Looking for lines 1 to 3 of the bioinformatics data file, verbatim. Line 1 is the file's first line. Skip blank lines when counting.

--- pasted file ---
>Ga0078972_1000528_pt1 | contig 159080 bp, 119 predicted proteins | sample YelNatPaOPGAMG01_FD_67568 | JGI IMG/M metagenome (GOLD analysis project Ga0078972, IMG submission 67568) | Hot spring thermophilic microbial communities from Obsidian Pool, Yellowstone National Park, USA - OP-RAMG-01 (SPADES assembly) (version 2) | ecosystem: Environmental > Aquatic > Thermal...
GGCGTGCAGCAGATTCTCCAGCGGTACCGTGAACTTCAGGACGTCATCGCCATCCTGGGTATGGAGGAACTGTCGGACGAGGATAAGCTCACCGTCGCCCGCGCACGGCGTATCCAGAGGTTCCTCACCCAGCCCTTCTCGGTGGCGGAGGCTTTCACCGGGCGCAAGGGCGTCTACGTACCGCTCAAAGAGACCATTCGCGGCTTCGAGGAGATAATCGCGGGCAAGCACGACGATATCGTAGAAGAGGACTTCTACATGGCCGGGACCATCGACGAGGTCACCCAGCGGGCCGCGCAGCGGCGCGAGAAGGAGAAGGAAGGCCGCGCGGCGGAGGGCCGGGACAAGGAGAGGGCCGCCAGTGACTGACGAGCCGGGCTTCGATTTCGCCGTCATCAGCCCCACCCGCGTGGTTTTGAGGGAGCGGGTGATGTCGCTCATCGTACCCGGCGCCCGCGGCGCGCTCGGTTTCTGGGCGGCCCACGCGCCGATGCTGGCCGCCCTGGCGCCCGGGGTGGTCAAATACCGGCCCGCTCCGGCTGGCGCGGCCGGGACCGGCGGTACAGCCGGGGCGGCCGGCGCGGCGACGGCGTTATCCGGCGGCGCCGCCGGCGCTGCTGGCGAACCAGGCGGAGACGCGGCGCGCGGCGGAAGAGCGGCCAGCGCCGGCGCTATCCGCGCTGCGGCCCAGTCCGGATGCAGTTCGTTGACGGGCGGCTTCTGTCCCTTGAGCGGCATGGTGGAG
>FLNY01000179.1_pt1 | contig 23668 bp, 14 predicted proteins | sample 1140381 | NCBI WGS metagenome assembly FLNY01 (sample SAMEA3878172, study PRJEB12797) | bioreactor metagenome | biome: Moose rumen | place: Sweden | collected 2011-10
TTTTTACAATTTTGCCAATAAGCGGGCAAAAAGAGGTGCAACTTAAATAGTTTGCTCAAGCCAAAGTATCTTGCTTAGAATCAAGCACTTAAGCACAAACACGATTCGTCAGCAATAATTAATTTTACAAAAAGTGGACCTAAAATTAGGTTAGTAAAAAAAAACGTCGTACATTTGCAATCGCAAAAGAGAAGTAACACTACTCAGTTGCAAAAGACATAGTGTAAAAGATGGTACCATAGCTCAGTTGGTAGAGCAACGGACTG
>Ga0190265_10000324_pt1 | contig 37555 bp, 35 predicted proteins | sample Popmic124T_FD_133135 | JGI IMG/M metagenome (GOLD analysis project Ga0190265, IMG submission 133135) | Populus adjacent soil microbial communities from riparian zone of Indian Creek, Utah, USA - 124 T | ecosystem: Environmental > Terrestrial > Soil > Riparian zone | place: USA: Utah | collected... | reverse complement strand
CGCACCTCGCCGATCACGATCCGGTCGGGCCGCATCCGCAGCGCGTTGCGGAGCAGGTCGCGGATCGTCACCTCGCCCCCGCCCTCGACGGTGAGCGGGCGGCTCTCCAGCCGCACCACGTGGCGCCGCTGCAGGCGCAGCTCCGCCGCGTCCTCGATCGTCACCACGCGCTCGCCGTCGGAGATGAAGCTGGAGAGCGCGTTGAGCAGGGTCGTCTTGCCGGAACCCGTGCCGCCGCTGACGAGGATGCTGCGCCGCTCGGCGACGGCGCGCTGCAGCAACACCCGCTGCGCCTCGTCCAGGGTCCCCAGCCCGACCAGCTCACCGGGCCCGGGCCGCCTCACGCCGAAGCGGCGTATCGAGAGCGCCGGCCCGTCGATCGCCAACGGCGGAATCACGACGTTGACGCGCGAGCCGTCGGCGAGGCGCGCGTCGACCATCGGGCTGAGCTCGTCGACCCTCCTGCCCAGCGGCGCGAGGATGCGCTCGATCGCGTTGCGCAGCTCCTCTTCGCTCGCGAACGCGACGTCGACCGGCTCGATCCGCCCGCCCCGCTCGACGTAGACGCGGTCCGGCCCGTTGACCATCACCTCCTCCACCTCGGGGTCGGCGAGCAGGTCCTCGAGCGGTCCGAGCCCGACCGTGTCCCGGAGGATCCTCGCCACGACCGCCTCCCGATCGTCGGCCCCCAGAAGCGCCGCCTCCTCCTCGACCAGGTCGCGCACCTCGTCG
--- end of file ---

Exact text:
>Ga0078972_1000528_pt1 | contig 159080 bp, 119 predicted proteins | sample YelNatPaOPGAMG01_FD_67568 | JGI IMG/M metagenome (GOLD analysis project Ga0078972, IMG submission 67568) | Hot spring thermophilic microbial communities from Obsidian Pool, Yellowstone National Park, USA - OP-RAMG-01 (SPADES assembly) (version 2) | ecosystem: Environmental > Aquatic > Thermal...
GGCGTGCAGCAGATTCTCCAGCGGTACCGTGAACTTCAGGACGTCATCGCCATCCTGGGTATGGAGGAACTGTCGGACGAGGATAAGCTCACCGTCGCCCGCGCACGGCGTATCCAGAGGTTCCTCACCCAGCCCTTCTCGGTGGCGGAGGCTTTCACCGGGCGCAAGGGCGTCTACGTACCGCTCAAAGAGACCATTCGCGGCTTCGAGGAGATAATCGCGGGCAAGCACGACGATATCGTAGAAGAGGACTTCTACATGGCCGGGACCATCGACGAGGTCACCCAGCGGGCCGCGCAGCGGCGCGAGAAGGAGAAGGAAGGCCGCGCGGCGGAGGGCCGGGACAAGGAGAGGGCCGCCAGTGACTGACGAGCCGGGCTTCGATTTCGCCGTCATCAGCCCCACCCGCGTGGTTTTGAGGGAGCGGGTGATGTCGCTCATCGTACCCGGCGCCCGCGGCGCGCTCGGTTTCTGGGCGGCCCACGCGCCGATGCTGGCCGCCCTGGCGCCCGGGGTGGTCAAATACCGGCCCGCTCCGGCTGGCGCGGCCGGGACCGGCGGTACAGCCGGGGCGGCCGGCGCGGCGACGGCGTTATCCGGCGGCGCCGCCGGCGCTGCTGGCGAACCAGGCGGAGACGCGGCGCGCGGCGGAAGAGCGGCCAGCGCCGGCGCTATCCGCGCTGCGGCCCAGTCCGGATGCAGTTCGTTGACGGGCGGCTTCTGTCCCTTGAGCGGCATGGTGGAG
>FLNY01000179.1_pt1 | contig 23668 bp, 14 predicted proteins | sample 1140381 | NCBI WGS metagenome assembly FLNY01 (sample SAMEA3878172, study PRJEB12797) | bioreactor metagenome | biome: Moose rumen | place: Sweden | collected 2011-10